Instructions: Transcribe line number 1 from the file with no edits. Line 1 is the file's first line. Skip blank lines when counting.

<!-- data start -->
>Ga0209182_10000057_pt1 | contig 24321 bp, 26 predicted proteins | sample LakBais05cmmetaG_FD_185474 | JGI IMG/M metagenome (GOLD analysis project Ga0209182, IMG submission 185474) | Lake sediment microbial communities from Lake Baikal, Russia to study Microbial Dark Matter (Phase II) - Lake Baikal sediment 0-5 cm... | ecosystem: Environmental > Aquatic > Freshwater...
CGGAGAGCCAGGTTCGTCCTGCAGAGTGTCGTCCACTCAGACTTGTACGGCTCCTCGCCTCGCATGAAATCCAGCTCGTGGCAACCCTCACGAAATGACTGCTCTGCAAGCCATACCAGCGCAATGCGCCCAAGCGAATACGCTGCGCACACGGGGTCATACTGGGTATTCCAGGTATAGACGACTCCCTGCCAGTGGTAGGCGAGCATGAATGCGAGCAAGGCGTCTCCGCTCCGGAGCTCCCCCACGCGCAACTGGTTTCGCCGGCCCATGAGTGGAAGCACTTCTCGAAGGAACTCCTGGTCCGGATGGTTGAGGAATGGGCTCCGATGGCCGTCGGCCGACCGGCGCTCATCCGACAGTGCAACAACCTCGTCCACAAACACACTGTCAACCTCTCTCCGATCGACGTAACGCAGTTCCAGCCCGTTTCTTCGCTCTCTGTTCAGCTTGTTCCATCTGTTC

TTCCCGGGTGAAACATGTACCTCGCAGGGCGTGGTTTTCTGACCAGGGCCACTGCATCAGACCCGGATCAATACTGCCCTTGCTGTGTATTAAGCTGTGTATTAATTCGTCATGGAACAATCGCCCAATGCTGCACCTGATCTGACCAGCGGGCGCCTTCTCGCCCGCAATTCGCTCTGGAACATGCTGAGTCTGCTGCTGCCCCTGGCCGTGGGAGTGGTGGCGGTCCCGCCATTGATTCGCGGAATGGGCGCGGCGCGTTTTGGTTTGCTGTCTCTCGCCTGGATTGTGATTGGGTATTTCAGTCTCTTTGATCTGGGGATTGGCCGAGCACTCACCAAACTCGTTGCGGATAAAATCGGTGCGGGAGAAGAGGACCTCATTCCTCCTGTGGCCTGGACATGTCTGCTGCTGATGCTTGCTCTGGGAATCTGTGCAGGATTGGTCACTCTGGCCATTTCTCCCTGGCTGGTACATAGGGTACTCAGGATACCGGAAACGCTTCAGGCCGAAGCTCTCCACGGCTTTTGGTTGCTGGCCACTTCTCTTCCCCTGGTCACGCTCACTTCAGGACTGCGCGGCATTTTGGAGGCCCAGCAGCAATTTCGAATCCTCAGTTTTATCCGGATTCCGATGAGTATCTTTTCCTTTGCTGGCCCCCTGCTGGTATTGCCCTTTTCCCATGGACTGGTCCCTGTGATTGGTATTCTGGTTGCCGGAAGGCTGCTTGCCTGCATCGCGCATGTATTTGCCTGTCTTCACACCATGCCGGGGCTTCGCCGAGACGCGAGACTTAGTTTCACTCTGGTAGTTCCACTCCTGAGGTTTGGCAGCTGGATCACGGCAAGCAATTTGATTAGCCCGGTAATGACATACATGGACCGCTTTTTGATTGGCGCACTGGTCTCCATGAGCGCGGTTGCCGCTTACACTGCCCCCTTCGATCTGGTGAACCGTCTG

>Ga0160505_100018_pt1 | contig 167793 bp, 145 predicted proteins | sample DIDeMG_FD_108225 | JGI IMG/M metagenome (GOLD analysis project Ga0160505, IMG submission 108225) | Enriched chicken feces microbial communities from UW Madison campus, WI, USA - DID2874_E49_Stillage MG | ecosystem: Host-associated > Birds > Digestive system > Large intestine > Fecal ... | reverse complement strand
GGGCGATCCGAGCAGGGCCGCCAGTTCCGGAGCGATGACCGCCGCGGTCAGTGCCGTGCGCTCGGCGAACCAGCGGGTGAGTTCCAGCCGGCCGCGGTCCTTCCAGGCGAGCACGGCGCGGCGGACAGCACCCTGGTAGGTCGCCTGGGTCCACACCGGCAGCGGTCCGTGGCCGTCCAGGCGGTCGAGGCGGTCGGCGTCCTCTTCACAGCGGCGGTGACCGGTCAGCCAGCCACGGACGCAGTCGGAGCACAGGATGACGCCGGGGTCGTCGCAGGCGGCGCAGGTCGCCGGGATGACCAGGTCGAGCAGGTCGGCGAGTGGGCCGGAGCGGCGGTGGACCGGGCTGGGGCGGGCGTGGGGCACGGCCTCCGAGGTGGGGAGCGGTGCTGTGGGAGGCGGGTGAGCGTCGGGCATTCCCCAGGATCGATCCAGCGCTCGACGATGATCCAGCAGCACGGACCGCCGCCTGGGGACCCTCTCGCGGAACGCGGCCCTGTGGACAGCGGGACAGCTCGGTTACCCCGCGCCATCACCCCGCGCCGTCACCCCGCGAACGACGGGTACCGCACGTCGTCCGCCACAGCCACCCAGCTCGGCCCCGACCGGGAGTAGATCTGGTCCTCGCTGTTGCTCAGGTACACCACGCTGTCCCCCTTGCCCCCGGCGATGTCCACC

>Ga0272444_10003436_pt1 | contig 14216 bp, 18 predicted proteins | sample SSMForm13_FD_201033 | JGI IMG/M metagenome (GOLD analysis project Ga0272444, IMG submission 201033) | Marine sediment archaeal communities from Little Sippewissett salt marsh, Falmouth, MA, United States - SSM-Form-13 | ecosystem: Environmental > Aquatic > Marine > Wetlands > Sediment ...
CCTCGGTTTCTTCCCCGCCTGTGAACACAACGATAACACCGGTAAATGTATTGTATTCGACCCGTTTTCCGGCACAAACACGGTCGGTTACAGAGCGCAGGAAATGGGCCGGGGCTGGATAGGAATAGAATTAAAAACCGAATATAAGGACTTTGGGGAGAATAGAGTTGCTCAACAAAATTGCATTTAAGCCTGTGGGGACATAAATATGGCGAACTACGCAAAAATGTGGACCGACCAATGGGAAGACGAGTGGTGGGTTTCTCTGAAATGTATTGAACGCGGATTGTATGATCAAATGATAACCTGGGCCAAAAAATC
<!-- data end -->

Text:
>Ga0209182_10000057_pt1 | contig 24321 bp, 26 predicted proteins | sample LakBais05cmmetaG_FD_185474 | JGI IMG/M metagenome (GOLD analysis project Ga0209182, IMG submission 185474) | Lake sediment microbial communities from Lake Baikal, Russia to study Microbial Dark Matter (Phase II) - Lake Baikal sediment 0-5 cm... | ecosystem: Environmental > Aquatic > Freshwater...